Oculus issuing $15 apology voucher for #goggpocalypse


There is no pain greater in our universe than not being able to use your virtual reality goggles for a whole day. As such, the $15 Oculus store voucher the Rift-makers are offering by way of apology for yesterday’s #goggpocalypse, in which messed-up software effectively broke their headset for a while, only begins to salve the wound. I demand that Ian Oculus comes to my house and installs triple-SLI GTX Titan Blacks in my PC this very evening.

“This is an issue with our software certification,” Oculus explained yesterday. “For security, we use a certificate to ensure that the software you receive actually comes from Oculus.” That certificate had expired, which meant computers no longer trusted a key part of the Oculus software and refused to load it, so the whole thing crashed.

Clearly, it’s a pretty bad screw-up – allowing a software security certificate to lapse, thus rendering hardware inoperable, is extremely bad form. If Apple or Intel did it, the internet would be understandably on fire. It’s a little hard to take as seriously when it comes to virtual reality, the hot new sound of 2016 but the niche of niches in 2018, but we’ve gotta applaud Oculus for fixing it comparatively quickly and then issuing $15 Oculus store credit, to spend on VR software, by way of apology.

If I was A Very Bad Man I might note that this will prompt the most lucrative day in the Oculus store’s history, but obviously I wouldn’t do that.

Two wrinkles, in case you’ve got dollar signs in your strained eyes right now. Firstly, you’ll only snag the $15 credit if you used your Oculus account – i.e. gunned up the Oculus Home launcher/store software – between now and Feb 1st. So you’re not getting a freebie just because you blew the dust off your facebox for the first time in months today.

Secondly, if you were indeed a victim of #goggpocalypse, the nature of the borking is such that you need to manually patch the software with this here update, rather than letting an auto-update do it for you.

Image: ThinkGeek’s tragically out-of-stock Rebel Pilot Costume Hoodie.


  1. Don Reba says:

    Very generous of them to pay out what is likely hundreds, if not thousands of dollars.

    • crazyd says:

      I mean, they are Facebook. It’s a drop in the ocean.

      • zaphod42 says:

        Dude he’s making a joke about how few people own Oculus Rifts. How did you miss that?

        OBVIOUSLY facebook can afford it. Its a laughably small sum.

    • fish99 says:

      They had sold 300K units before the price drop. I wouldn’t be surprised if they’ve doubled that now. So $15 for everyone could be $9M.

  2. Premium User Badge

    Ninja Dodo says:

    You know I believe Apple actually did do something exactly like this very recently, that is letting an official certificate expire (only for developers, not customers)… this entirely aside from their profiles and certificates system being a garbage fire with burning hoops that you have to jump through to publish software on their platforms while paying an annual Developer License fee for the privilege…

    • Premium User Badge

      Ninja Dodo says:

      DRM certificates are dumb is what I’m saying.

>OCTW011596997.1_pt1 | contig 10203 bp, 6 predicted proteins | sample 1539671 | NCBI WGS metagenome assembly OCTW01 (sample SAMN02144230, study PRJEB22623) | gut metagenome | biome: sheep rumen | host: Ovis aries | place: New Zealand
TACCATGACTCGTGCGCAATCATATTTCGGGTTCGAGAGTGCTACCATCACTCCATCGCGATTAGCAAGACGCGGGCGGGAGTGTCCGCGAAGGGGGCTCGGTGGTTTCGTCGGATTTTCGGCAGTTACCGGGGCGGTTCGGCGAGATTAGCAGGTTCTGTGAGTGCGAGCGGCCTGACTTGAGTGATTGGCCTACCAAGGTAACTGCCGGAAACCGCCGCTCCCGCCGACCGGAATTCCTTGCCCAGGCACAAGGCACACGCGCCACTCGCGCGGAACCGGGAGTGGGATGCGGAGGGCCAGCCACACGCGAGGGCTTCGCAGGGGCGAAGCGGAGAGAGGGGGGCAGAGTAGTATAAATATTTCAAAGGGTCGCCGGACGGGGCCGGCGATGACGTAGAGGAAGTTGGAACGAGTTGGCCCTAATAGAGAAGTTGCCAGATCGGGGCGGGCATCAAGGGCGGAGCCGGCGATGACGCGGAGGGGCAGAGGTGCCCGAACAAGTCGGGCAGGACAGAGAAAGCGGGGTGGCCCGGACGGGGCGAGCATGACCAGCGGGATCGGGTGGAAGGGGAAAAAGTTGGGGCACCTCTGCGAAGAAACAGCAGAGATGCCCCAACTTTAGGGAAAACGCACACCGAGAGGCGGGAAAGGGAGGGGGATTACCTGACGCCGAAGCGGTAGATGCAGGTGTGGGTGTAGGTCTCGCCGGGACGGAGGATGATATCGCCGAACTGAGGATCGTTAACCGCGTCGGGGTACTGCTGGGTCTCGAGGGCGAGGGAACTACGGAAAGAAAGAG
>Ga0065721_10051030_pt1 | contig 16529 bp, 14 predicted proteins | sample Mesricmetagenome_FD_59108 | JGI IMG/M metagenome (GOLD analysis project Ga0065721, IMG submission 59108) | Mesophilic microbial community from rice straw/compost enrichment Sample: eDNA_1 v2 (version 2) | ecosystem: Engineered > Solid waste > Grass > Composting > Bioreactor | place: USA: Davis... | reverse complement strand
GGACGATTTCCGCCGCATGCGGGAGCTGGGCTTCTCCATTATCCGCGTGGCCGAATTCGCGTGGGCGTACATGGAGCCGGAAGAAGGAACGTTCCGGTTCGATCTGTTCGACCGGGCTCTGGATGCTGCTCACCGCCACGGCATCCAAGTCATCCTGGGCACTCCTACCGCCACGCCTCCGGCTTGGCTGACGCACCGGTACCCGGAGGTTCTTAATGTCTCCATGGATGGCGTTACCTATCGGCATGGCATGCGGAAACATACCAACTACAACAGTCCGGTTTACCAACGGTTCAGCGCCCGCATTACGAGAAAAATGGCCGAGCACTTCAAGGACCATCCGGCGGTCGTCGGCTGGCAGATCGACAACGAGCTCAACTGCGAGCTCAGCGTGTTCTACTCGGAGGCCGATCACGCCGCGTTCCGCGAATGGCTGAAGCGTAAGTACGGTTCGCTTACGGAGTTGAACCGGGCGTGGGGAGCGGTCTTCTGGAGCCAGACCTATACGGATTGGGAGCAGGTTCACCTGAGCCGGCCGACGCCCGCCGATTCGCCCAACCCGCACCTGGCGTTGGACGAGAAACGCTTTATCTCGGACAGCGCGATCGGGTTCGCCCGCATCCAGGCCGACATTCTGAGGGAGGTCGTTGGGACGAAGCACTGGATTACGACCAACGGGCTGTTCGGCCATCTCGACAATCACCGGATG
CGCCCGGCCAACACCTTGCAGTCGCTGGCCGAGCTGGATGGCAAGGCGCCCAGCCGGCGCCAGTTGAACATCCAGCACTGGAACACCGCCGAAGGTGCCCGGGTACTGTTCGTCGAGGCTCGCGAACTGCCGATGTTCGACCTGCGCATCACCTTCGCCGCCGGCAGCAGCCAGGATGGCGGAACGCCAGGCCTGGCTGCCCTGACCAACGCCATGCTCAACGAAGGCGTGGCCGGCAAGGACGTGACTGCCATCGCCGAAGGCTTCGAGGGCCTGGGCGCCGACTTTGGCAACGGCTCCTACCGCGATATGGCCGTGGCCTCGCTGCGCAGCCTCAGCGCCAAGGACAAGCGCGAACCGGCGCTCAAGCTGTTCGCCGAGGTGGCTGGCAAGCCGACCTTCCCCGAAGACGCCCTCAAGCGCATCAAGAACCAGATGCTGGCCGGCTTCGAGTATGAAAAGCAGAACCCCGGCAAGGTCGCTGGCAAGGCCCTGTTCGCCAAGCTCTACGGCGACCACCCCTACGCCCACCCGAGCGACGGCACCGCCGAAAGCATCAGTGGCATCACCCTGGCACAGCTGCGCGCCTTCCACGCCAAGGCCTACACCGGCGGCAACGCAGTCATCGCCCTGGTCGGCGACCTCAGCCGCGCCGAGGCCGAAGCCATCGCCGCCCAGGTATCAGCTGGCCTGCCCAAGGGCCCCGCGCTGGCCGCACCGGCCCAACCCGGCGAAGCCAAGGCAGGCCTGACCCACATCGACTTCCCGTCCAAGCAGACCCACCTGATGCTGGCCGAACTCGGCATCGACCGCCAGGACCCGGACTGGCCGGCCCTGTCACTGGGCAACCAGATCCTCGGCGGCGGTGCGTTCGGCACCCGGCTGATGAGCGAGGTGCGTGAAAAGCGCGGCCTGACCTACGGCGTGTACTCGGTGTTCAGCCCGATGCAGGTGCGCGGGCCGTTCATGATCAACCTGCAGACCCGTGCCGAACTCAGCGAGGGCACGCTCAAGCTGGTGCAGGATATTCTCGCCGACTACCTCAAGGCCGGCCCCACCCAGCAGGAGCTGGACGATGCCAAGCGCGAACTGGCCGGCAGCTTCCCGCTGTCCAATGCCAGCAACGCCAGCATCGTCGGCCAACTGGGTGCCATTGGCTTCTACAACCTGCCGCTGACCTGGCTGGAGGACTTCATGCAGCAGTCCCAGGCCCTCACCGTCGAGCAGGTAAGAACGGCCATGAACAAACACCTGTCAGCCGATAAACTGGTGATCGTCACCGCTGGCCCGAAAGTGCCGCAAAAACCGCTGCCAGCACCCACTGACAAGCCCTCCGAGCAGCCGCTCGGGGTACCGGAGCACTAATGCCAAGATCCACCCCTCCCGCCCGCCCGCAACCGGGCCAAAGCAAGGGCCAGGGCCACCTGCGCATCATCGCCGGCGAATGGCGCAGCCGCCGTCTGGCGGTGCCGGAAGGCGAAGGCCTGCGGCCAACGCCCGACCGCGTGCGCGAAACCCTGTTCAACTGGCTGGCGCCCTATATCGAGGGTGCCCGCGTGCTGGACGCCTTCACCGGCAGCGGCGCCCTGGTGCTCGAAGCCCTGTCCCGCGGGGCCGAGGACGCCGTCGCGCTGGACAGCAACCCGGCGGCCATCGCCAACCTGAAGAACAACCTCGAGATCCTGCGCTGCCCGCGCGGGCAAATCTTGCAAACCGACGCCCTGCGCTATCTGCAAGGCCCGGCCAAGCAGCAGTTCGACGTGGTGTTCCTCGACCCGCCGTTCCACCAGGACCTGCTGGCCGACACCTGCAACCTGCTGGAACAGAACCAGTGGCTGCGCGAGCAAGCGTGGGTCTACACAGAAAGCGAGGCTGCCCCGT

• crazyd says:

        They are a valuable security tool to prevent you from installing malicious code from a source that claims to be someone else. It’s not intended to limit your rights to the software, just to prevent attacks.

        • MajorLag says:

          And like so many “for security!” endeavors they ultimately cause much more trouble than they are worth.

          • crazyd says:

            That is ABSOLUTELY not true. They are invaluable, and issues like this are extremely rare.

    • AthanSpod says:

      I am somewhat puzzled as to why *code signing* would break in this manner. I thought this sort of signing included the timestamp of when it was done (as part of the signed information, so you can’t just change it to a later timestamp) and so long as the signing certificate (and chain up from there) was valid *then* it would always pass the tests at any time on or after that timestamp.

      This is unlike the certificates/signing that’s used for TLS/HTTPS, where you really do want the certificates to be valid ‘now’, as the data being protected is from ‘now’.

      So am I mistaken about how code signing is meant to work, or are Oculus just not doing it right (indeed as just another piece of stupid DRM) ?

      • AthanSpod says:

        If you trust a random comment from the The Register article about the failure:

        Enforced updates?
        Just spoke with our signing guru, and most signing tools enable time-stamping on a signature by default; this would prevent the signature expiring when the certificate expires. The signature is checked against that point in time, whereas a non-time-stamped signature checks ‘now’ against the certificate’s valid period. (Apologies if something has been lost in transmission.)

        So the expiration is from a, by choice, non-time-stamped signature.

        Now, why would a company choose for their signed software to expire?

        Because even Paris would use the defaults. – link to forums.theregister.co.uk

      • zaphod42 says:

        That is how its supposed to work. Oculus screwed up the signing. They only half-signed it so it still had to check the timestamp every time you use it, instead of if it was properly signed then it would authenticate and be good forever.

        They just did it wrong.

  3. racccoon says:

    The best VR is when your use those sleep blinders on a airplane. lol